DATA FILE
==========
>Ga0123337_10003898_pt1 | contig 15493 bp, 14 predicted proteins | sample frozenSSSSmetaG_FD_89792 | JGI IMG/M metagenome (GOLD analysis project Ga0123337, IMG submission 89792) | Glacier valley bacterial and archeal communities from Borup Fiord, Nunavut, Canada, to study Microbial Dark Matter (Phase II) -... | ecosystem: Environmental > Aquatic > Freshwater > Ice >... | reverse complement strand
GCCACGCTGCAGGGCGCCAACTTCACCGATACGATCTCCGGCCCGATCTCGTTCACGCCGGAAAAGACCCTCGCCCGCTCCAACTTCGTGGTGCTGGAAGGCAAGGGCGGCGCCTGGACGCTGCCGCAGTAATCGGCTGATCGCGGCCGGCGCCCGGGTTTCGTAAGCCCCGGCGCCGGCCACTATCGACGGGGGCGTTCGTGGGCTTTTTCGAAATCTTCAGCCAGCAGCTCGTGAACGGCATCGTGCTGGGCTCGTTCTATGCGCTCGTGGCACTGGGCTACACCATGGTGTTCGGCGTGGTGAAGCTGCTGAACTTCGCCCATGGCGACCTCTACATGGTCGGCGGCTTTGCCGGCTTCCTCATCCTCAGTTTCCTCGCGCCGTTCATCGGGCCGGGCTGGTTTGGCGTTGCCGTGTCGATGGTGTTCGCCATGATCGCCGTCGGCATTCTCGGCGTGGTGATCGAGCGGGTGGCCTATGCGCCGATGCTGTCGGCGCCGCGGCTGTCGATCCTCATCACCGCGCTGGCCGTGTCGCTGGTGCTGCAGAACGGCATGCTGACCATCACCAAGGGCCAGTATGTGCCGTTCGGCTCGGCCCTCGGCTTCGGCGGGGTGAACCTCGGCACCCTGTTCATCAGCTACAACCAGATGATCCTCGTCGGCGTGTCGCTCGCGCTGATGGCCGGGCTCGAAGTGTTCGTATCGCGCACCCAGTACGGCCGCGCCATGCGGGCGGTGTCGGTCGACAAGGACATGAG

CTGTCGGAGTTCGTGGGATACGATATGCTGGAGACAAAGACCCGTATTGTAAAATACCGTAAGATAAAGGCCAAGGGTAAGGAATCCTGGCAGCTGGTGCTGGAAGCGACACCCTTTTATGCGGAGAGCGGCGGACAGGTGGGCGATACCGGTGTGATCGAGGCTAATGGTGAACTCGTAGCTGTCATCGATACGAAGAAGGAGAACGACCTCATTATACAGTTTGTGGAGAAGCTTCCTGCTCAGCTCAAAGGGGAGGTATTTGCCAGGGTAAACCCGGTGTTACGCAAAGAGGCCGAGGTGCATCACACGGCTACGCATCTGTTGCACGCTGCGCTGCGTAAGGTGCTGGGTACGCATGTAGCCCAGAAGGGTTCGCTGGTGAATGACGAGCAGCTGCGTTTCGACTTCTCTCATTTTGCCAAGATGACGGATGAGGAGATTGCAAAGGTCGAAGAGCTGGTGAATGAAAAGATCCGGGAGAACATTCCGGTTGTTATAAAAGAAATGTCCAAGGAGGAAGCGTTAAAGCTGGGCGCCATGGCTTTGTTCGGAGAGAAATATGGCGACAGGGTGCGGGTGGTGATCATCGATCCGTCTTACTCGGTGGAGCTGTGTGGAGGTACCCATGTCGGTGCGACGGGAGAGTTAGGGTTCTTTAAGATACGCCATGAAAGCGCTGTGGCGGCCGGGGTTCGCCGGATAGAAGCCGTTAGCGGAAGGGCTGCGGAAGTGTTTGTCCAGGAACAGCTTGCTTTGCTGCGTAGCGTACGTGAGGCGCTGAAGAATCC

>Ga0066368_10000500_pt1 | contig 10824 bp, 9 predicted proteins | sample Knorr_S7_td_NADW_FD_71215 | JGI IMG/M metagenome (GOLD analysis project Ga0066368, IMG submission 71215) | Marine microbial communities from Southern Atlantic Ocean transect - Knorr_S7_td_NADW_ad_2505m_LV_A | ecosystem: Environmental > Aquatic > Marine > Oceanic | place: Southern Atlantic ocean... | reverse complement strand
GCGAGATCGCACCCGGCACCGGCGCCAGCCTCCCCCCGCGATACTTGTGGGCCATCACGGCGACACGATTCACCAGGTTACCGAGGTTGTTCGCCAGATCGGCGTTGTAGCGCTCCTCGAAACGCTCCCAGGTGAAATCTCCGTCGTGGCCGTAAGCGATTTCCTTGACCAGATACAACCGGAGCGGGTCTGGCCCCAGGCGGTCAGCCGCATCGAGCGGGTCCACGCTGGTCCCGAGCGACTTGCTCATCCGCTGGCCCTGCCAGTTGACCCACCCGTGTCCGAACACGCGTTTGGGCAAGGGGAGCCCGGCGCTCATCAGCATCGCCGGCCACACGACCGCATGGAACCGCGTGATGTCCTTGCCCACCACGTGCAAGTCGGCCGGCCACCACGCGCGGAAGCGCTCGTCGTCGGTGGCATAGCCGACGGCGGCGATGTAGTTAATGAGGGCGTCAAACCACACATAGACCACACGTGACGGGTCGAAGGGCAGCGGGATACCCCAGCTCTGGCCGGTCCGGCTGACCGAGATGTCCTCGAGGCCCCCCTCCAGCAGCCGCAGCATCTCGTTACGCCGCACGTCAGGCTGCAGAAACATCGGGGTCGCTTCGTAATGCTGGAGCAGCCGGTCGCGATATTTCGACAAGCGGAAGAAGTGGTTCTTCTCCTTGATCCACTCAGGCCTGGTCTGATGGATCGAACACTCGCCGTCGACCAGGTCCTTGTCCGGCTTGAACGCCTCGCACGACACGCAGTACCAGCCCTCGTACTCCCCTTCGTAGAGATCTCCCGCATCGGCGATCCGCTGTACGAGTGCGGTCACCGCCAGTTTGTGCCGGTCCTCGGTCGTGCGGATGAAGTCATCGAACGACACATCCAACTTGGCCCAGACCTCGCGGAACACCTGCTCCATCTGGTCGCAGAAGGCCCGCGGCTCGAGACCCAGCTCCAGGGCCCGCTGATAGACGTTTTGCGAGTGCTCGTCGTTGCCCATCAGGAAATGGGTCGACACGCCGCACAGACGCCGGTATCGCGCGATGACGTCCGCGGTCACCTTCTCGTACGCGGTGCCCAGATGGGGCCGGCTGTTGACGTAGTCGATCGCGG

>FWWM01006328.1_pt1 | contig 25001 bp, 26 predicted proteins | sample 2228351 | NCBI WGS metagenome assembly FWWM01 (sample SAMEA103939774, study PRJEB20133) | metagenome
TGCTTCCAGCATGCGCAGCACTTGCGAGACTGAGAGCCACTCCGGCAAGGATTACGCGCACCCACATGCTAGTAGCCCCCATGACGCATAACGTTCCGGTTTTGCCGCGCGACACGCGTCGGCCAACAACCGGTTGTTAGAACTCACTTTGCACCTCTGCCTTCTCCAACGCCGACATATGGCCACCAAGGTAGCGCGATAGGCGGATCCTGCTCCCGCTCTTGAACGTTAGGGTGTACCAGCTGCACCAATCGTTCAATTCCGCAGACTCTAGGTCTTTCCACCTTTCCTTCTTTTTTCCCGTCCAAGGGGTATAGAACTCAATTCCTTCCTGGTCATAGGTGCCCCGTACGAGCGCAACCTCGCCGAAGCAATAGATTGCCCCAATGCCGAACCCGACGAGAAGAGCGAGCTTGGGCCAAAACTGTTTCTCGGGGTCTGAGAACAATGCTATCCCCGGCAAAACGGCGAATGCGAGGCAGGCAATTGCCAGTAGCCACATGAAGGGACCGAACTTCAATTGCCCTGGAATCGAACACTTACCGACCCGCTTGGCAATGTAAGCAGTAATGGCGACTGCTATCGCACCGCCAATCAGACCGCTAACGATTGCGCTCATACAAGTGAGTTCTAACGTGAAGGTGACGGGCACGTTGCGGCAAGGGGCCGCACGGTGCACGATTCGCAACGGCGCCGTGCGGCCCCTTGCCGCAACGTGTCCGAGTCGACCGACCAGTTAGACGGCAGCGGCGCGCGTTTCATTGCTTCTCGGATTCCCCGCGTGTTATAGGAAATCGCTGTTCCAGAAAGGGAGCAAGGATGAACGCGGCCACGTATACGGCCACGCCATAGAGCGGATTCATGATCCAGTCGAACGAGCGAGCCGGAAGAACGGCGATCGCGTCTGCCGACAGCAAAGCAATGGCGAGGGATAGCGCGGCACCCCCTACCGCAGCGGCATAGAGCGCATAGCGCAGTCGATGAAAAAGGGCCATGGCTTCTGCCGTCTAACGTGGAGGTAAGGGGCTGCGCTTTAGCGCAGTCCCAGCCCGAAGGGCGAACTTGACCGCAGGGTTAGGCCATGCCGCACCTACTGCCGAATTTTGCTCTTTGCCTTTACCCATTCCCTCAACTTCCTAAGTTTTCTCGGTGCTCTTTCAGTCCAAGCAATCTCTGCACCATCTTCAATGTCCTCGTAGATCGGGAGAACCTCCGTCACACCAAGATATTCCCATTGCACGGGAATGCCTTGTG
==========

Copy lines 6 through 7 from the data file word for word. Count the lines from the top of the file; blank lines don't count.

>FWWM01006328.1_pt1 | contig 25001 bp, 26 predicted proteins | sample 2228351 | NCBI WGS metagenome assembly FWWM01 (sample SAMEA103939774, study PRJEB20133) | metagenome
TGCTTCCAGCATGCGCAGCACTTGCGAGACTGAGAGCCACTCCGGCAAGGATTACGCGCACCCACATGCTAGTAGCCCCCATGACGCATAACGTTCCGGTTTTGCCGCGCGACACGCGTCGGCCAACAACCGGTTGTTAGAACTCACTTTGCACCTCTGCCTTCTCCAACGCCGACATATGGCCACCAAGGTAGCGCGATAGGCGGATCCTGCTCCCGCTCTTGAACGTTAGGGTGTACCAGCTGCACCAATCGTTCAATTCCGCAGACTCTAGGTCTTTCCACCTTTCCTTCTTTTTTCCCGTCCAAGGGGTATAGAACTCAATTCCTTCCTGGTCATAGGTGCCCCGTACGAGCGCAACCTCGCCGAAGCAATAGATTGCCCCAATGCCGAACCCGACGAGAAGAGCGAGCTTGGGCCAAAACTGTTTCTCGGGGTCTGAGAACAATGCTATCCCCGGCAAAACGGCGAATGCGAGGCAGGCAATTGCCAGTAGCCACATGAAGGGACCGAACTTCAATTGCCCTGGAATCGAACACTTACCGACCCGCTTGGCAATGTAAGCAGTAATGGCGACTGCTATCGCACCGCCAATCAGACCGCTAACGATTGCGCTCATACAAGTGAGTTCTAACGTGAAGGTGACGGGCACGTTGCGGCAAGGGGCCGCACGGTGCACGATTCGCAACGGCGCCGTGCGGCCCCTTGCCGCAACGTGTCCGAGTCGACCGACCAGTTAGACGGCAGCGGCGCGCGTTTCATTGCTTCTCGGATTCCCCGCGTGTTATAGGAAATCGCTGTTCCAGAAAGGGAGCAAGGATGAACGCGGCCACGTATACGGCCACGCCATAGAGCGGATTCATGATCCAGTCGAACGAGCGAGCCGGAAGAACGGCGATCGCGTCTGCCGACAGCAAAGCAATGGCGAGGGATAGCGCGGCACCCCCTACCGCAGCGGCATAGAGCGCATAGCGCAGTCGATGAAAAAGGGCCATGGCTTCTGCCGTCTAACGTGGAGGTAAGGGGCTGCGCTTTAGCGCAGTCCCAGCCCGAAGGGCGAACTTGACCGCAGGGTTAGGCCATGCCGCACCTACTGCCGAATTTTGCTCTTTGCCTTTACCCATTCCCTCAACTTCCTAAGTTTTCTCGGTGCTCTTTCAGTCCAAGCAATCTCTGCACCATCTTCAATGTCCTCGTAGATCGGGAGAACCTCCGTCACACCAAGATATTCCCATTGCACGGGAATGCCTTGTG